Big Firm Burnout

Most non-profit general counsel are familiar with the term "big firm refugees." It describes the burnt-out lawyers from big law firms who give up the grind of law firm life for the challenging and rewarding legal jobs in non-profits. A good number of non-profit general counsel fit this description.

The phenomenon is widespread. While the big firm exodus remains a boon to the non-profit sector, it also indicates a serious problem confronting big law firms. As managing partners place unremitting pressure on their colleagues to increase profits per partner, many lawyers chafe at the negative effects the need to bill more hours has on the quality of their lives. This isn't a new gripe, but lately the complaints are getting more attention.

The ABA's Litigation Section recently created "Raise the Bar," a project that looks for ways law firms can help their lawyers achieve a sensible work-life balance without compromising the quality of their work or the profitability of their businesses.

Meanwhile non-profits continue to benefit from hiring the big firm burnouts. At a recent gathering of non-profit general counsel, one GC told of two lawyers on her staff who had ditched billable hour life despite their high incomes and professional success in law firms.

One of those attorneys had just made partner before quitting to move to a non-profit position, a move that resulted in a 50 percent pay cut. The GC suspected that lawyer had held out at the firm only long enough to make partner and pay off his law school loans. The other, an associate, was happy to take a one-third pay cut and move into the non-profit sector.

But none of the non-profit GCs at the gathering were gloating. Everyone agreed the refugees were excellent additions to their staffs because big firms provide excellent training, experience and discipline. Yet, one GC acknowledged that as good as the legal work might be in big firms, those firms seem to breed an "atmosphere of fear." Around the table heads nodded in agreement at this rather harsh observation.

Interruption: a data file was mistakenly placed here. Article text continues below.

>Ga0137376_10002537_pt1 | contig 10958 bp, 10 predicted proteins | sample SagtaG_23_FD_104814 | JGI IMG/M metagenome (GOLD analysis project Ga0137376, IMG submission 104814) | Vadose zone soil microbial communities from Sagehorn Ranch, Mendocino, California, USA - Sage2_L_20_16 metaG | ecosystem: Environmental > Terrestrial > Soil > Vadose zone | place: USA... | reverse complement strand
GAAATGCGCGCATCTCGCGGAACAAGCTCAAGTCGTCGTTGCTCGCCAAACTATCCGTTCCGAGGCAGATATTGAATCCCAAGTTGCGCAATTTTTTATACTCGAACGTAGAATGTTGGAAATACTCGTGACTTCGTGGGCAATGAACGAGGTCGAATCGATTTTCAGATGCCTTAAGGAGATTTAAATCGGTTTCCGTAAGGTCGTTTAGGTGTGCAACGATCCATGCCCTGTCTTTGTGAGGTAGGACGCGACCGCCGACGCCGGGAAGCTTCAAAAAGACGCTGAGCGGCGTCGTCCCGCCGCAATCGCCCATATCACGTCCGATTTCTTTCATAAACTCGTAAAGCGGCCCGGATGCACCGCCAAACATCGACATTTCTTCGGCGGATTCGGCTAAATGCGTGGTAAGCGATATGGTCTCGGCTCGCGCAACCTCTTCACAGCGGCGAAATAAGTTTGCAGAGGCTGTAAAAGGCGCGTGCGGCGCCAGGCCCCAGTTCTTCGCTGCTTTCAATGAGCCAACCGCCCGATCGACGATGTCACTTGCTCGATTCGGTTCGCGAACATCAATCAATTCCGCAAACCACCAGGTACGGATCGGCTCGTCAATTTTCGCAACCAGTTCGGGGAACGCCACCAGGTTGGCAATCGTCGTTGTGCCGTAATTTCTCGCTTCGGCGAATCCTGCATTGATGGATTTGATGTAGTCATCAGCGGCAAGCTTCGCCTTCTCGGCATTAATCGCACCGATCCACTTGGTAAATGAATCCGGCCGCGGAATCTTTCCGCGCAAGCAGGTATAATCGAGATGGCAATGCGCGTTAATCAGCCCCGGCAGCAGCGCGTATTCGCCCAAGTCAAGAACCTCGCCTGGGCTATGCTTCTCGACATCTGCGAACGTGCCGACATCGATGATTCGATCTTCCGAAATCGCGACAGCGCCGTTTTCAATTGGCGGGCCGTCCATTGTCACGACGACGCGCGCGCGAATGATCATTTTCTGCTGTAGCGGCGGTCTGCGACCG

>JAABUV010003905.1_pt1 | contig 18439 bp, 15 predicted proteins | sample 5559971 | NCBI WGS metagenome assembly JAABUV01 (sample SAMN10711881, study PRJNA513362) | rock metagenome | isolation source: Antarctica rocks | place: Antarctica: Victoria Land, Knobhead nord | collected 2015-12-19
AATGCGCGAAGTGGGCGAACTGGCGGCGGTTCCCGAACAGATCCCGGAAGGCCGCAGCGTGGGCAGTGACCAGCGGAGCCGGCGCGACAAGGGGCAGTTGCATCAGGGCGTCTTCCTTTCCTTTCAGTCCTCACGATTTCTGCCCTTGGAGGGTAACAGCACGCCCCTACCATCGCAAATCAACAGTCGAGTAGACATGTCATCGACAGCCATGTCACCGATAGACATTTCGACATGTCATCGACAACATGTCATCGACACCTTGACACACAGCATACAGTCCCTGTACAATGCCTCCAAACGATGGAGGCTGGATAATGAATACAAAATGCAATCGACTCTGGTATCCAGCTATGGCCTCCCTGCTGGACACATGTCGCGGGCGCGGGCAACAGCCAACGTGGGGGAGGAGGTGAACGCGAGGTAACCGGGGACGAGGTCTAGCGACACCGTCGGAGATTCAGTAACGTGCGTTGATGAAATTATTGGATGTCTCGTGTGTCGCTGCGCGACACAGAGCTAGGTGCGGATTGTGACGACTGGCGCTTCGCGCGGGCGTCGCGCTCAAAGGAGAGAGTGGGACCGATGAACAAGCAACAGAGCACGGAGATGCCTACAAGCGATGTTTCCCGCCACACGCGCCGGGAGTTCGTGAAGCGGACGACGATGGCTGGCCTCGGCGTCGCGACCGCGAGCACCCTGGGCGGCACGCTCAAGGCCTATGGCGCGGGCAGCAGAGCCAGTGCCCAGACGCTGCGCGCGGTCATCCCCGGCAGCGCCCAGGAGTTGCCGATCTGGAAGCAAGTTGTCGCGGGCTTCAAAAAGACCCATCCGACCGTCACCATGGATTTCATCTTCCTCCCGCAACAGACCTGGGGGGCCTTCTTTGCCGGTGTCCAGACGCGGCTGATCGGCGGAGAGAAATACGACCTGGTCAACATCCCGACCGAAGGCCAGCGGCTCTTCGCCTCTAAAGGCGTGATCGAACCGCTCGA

Some of them were certainly thinking of their own experiences in private practice before they made their moves in-house to non-profit organizations. Even so, none regretted their stints at the big firms. Their time at the big firms gave them a wealth of experience and training, after all.

But they also felt they had dodged a career bullet by getting out early--before their firms required them to make too many compromises. And there was a genuine concern for the profession itself, that despite the wealth of talent it attracts, it has not yet figured out how to serve its clients without eating so many of its young.

Perhaps the Raise the Bar initiative will make a difference. Clearly, the worry is that the current trajectory of the profession is off kilter, perhaps even to the point that the business of law will overwhelm the practice of law.

No one thinks big law firms will wither away. That's the point. They will always be with us. The goal is to make them better places for lawyers who want to practice law, and particularly for the young people entering the profession who want to do something more than just increase their net worth.

Those of us in the non-profit sector can help. As clients of the big firms, we have a voice that will be heard if we choose to speak up. The ABA is seeking outside perspectives such as ours. We should offer it. Meanwhile non-profits will continue to benefit from hiring the big firm refugees, but that is hardly the solution the profession is looking for.



Bruce D. Collins

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